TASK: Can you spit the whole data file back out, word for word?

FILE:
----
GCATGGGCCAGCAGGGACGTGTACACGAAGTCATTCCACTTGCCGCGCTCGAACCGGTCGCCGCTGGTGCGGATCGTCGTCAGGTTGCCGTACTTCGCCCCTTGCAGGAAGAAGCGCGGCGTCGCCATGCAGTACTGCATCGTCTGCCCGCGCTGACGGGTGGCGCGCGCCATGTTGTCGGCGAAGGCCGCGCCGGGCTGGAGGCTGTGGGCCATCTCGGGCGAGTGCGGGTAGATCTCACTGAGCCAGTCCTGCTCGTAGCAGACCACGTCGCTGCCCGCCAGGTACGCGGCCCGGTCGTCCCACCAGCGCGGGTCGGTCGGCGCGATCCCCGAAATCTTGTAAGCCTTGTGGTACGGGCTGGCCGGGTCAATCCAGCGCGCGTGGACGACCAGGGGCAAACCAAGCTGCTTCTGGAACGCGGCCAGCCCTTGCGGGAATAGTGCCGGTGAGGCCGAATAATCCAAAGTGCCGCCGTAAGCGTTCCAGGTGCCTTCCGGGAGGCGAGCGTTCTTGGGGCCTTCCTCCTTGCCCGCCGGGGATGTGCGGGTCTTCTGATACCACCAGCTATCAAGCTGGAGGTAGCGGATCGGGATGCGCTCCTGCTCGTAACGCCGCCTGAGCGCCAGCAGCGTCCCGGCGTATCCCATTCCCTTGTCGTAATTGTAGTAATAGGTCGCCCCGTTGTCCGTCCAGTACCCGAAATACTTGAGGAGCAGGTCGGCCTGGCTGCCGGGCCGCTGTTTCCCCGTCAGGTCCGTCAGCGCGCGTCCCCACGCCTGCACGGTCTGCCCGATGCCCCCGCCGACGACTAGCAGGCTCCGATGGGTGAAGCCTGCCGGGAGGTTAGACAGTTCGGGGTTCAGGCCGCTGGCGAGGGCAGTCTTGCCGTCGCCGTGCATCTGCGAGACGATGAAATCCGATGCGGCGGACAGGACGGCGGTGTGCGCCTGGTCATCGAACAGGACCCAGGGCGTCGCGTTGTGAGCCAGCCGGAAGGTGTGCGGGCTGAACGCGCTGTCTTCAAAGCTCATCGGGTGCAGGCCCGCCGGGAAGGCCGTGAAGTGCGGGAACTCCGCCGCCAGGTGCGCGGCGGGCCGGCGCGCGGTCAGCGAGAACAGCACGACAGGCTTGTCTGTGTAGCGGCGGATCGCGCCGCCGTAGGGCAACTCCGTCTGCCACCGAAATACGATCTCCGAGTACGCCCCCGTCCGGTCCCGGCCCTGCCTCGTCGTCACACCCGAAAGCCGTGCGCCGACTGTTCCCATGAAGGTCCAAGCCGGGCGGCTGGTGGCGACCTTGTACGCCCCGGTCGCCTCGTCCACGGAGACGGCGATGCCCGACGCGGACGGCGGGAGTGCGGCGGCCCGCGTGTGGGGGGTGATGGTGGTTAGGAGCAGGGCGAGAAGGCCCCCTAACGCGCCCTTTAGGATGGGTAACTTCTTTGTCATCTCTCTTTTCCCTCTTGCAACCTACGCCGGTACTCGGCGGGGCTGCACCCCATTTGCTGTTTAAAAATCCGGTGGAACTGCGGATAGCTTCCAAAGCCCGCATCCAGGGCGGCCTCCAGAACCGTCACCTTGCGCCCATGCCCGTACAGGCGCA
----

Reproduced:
GCATGGGCCAGCAGGGACGTGTACACGAAGTCATTCCACTTGCCGCGCTCGAACCGGTCGCCGCTGGTGCGGATCGTCGTCAGGTTGCCGTACTTCGCCCCTTGCAGGAAGAAGCGCGGCGTCGCCATGCAGTACTGCATCGTCTGCCCGCGCTGACGGGTGGCGCGCGCCATGTTGTCGGCGAAGGCCGCGCCGGGCTGGAGGCTGTGGGCCATCTCGGGCGAGTGCGGGTAGATCTCACTGAGCCAGTCCTGCTCGTAGCAGACCACGTCGCTGCCCGCCAGGTACGCGGCCCGGTCGTCCCACCAGCGCGGGTCGGTCGGCGCGATCCCCGAAATCTTGTAAGCCTTGTGGTACGGGCTGGCCGGGTCAATCCAGCGCGCGTGGACGACCAGGGGCAAACCAAGCTGCTTCTGGAACGCGGCCAGCCCTTGCGGGAATAGTGCCGGTGAGGCCGAATAATCCAAAGTGCCGCCGTAAGCGTTCCAGGTGCCTTCCGGGAGGCGAGCGTTCTTGGGGCCTTCCTCCTTGCCCGCCGGGGATGTGCGGGTCTTCTGATACCACCAGCTATCAAGCTGGAGGTAGCGGATCGGGATGCGCTCCTGCTCGTAACGCCGCCTGAGCGCCAGCAGCGTCCCGGCGTATCCCATTCCCTTGTCGTAATTGTAGTAATAGGTCGCCCCGTTGTCCGTCCAGTACCCGAAATACTTGAGGAGCAGGTCGGCCTGGCTGCCGGGCCGCTGTTTCCCCGTCAGGTCCGTCAGCGCGCGTCCCCACGCCTGCACGGTCTGCCCGATGCCCCCGCCGACGACTAGCAGGCTCCGATGGGTGAAGCCTGCCGGGAGGTTAGACAGTTCGGGGTTCAGGCCGCTGGCGAGGGCAGTCTTGCCGTCGCCGTGCATCTGCGAGACGATGAAATCCGATGCGGCGGACAGGACGGCGGTGTGCGCCTGGTCATCGAACAGGACCCAGGGCGTCGCGTTGTGAGCCAGCCGGAAGGTGTGCGGGCTGAACGCGCTGTCTTCAAAGCTCATCGGGTGCAGGCCCGCCGGGAAGGCCGTGAAGTGCGGGAACTCCGCCGCCAGGTGCGCGGCGGGCCGGCGCGCGGTCAGCGAGAACAGCACGACAGGCTTGTCTGTGTAGCGGCGGATCGCGCCGCCGTAGGGCAACTCCGTCTGCCACCGAAATACGATCTCCGAGTACGCCCCCGTCCGGTCCCGGCCCTGCCTCGTCGTCACACCCGAAAGCCGTGCGCCGACTGTTCCCATGAAGGTCCAAGCCGGGCGGCTGGTGGCGACCTTGTACGCCCCGGTCGCCTCGTCCACGGAGACGGCGATGCCCGACGCGGACGGCGGGAGTGCGGCGGCCCGCGTGTGGGGGGTGATGGTGGTTAGGAGCAGGGCGAGAAGGCCCCCTAACGCGCCCTTTAGGATGGGTAACTTCTTTGTCATCTCTCTTTTCCCTCTTGCAACCTACGCCGGTACTCGGCGGGGCTGCACCCCATTTGCTGTTTAAAAATCCGGTGGAACTGCGGATAGCTTCCAAAGCCCGCATCCAGGGCGGCCTCCAGAACCGTCACCTTGCGCCCATGCCCGTACAGGCGCA